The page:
Belfast Telegraph

Glynn plotting a course to Tokyo Olympics

 

Smooth sailing: Team-mates Finn Lynch (left) and Liam Glynn share a laugh ahead of the Laser World Championships in Japan
Smooth sailing: Team-mates Finn Lynch (left) and Liam Glynn share a laugh ahead of the Laser World Championships in Japan
Adam McKendry

By Adam McKendry

Bangor's Liam Glynn is among a three-boat squad that will be competing at the Laser World Championships in Sakaiminato, Japan this week, and his head coach is confident that he can continue to improve.

The Co Down sailor will compete alongside team-mates Finn Lynch, from Carlow, and Ewan McMahon of Howth as they seek to produce some strong performances in the bid to qualify for the 2020 Tokyo Olympics and secure a return to Japan.

Irish Sailing head Laser coach Vasilij Zbogar, a triple Olympic medallist himself with Slovenia, believes that Glynn has a chance at making a name for himself.

"Liam has been sailing really well over the last ten days; I am super happy with him and it will be very interesting to see his results," said Zbogar.

Olympic veteran Lynch will be the one leading the Irish hopes at the Championships that begin this morning (8am UK time).

The Irish team was the first overseas team to become established at the venue and the trio have fully adjusted to the conditions, afloat and ashore.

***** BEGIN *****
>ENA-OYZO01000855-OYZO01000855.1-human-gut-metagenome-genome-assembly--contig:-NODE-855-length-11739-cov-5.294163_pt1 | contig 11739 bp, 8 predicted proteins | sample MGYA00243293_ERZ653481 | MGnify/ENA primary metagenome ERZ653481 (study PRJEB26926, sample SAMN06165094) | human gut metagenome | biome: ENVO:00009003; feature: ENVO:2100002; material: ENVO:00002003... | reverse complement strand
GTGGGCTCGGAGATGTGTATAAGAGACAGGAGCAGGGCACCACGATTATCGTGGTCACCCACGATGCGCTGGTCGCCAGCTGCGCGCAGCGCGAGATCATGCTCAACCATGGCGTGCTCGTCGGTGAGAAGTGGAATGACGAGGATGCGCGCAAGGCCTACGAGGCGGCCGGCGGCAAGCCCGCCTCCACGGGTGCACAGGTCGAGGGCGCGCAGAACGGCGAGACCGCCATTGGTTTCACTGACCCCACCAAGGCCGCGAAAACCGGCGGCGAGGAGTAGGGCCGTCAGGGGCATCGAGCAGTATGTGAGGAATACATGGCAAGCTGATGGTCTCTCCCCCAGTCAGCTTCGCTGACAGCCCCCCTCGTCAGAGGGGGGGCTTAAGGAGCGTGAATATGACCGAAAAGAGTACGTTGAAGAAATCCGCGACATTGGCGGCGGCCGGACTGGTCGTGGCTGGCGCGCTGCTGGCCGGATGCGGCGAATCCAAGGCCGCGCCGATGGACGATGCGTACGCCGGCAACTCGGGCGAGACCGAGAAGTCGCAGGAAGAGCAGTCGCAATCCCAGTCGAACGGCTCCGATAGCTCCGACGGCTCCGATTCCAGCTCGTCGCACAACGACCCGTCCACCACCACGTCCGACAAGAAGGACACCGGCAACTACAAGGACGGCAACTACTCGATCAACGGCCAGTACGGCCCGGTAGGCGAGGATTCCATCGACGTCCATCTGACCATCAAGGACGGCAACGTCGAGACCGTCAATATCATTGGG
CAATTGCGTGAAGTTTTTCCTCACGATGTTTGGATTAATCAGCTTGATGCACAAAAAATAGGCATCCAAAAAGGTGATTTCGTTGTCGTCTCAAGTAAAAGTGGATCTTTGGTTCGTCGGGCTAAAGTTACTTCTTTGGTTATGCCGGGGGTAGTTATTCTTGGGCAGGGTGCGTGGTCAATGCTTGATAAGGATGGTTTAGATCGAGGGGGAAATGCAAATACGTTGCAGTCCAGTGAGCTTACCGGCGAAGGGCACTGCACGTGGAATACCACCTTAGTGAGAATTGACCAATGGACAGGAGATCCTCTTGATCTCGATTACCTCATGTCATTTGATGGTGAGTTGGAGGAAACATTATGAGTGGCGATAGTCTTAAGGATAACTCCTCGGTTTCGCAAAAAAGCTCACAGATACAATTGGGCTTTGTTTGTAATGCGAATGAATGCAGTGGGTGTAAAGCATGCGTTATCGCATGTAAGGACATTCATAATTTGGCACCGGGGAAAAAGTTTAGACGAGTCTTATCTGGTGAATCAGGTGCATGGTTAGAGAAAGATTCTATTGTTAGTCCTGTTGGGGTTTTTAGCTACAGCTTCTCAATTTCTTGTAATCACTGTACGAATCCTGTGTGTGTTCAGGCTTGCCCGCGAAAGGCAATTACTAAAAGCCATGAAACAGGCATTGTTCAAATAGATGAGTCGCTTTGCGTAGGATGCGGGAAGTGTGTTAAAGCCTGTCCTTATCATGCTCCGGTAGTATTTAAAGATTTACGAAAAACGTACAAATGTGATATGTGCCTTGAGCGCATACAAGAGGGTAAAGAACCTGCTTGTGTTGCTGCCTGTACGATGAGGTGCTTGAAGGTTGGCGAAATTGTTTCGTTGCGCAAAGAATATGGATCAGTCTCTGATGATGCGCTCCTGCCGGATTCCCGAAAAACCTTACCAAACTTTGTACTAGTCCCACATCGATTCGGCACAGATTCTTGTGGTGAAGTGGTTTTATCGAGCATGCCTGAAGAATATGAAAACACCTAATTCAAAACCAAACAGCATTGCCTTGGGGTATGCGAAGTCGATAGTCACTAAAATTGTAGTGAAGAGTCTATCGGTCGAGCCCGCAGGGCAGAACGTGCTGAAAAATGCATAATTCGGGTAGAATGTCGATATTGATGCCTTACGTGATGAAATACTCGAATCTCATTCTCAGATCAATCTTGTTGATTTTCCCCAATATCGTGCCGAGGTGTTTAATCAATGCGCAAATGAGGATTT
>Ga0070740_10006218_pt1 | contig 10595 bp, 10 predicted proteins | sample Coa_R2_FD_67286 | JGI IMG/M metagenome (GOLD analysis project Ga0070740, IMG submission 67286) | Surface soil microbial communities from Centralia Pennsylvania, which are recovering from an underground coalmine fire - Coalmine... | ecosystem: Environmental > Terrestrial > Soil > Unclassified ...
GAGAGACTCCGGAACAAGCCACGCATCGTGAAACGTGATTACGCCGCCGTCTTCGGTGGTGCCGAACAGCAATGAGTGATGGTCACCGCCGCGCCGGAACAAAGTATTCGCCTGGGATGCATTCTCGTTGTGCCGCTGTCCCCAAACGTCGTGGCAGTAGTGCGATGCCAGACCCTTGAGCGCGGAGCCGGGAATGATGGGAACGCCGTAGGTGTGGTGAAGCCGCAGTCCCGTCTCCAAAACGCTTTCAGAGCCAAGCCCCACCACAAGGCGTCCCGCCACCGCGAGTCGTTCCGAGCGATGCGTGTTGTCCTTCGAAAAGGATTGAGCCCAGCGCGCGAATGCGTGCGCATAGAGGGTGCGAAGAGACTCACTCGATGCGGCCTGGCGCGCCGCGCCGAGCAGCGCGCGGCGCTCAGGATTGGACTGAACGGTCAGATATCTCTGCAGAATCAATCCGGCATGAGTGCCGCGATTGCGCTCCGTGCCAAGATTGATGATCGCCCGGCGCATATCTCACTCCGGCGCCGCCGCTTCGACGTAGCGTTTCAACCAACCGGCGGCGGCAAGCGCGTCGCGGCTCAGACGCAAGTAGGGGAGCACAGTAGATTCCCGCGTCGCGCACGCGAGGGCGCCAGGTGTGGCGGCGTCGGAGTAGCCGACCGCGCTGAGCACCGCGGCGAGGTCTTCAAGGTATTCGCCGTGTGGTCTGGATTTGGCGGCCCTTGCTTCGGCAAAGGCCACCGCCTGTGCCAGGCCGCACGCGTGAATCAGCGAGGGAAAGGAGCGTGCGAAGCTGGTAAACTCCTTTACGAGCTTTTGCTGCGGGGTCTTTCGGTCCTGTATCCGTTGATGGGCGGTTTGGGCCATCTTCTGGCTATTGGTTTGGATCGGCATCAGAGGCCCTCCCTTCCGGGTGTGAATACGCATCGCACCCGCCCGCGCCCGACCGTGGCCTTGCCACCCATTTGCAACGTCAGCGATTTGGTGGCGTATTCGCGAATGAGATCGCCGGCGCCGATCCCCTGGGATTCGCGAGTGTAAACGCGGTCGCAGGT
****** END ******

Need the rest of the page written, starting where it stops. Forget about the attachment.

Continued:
"It's been much smoother than I expected," commented Zbogar. "We now have good knowledge of the local wind and currents in the race area."

Lynch delivered top ten results at three consecutive regattas in Miami, Palma and Marseilles before slipping to 18th overall at the Laser European Championships at Porto in late May.

"It was to be expected after four regattas in a row with not much chance to recover," said Zbogar.

"We were also late getting set-up in Porto and the conditions were very strong so adapting took longer."

The late arrival for the Europeans partly explains the early arrival in Japan to ensure best preparation at the venue.

"Finn is ready, his boat-speed upwind and downwind is excellent," said Zbogar. "But the feel of stress for the worlds is way more than normal. He has to understand and learn from it and then use it as a weapon.

"Ewan is quite solid.  He's still quite young and needs experience but he's a big talent. The good thing here is that there's no pressure so he can sail freely."

The series begins with two races daily in a qualification round to determine gold, silver and bronze fleets before final rounds next Monday and Tuesday. 

Ireland needs to be in the top five of unqualified nations to secure a berth for Tokyo 2020.  Once qualified, a trials series will follow to select the best sailor.

Later in July, Ireland's Aoife Hopkins and Aisling Keller will commence their Laser Radial class World Championships, also in Sakaiminato, aiming to secure a place in the Olympics next year.

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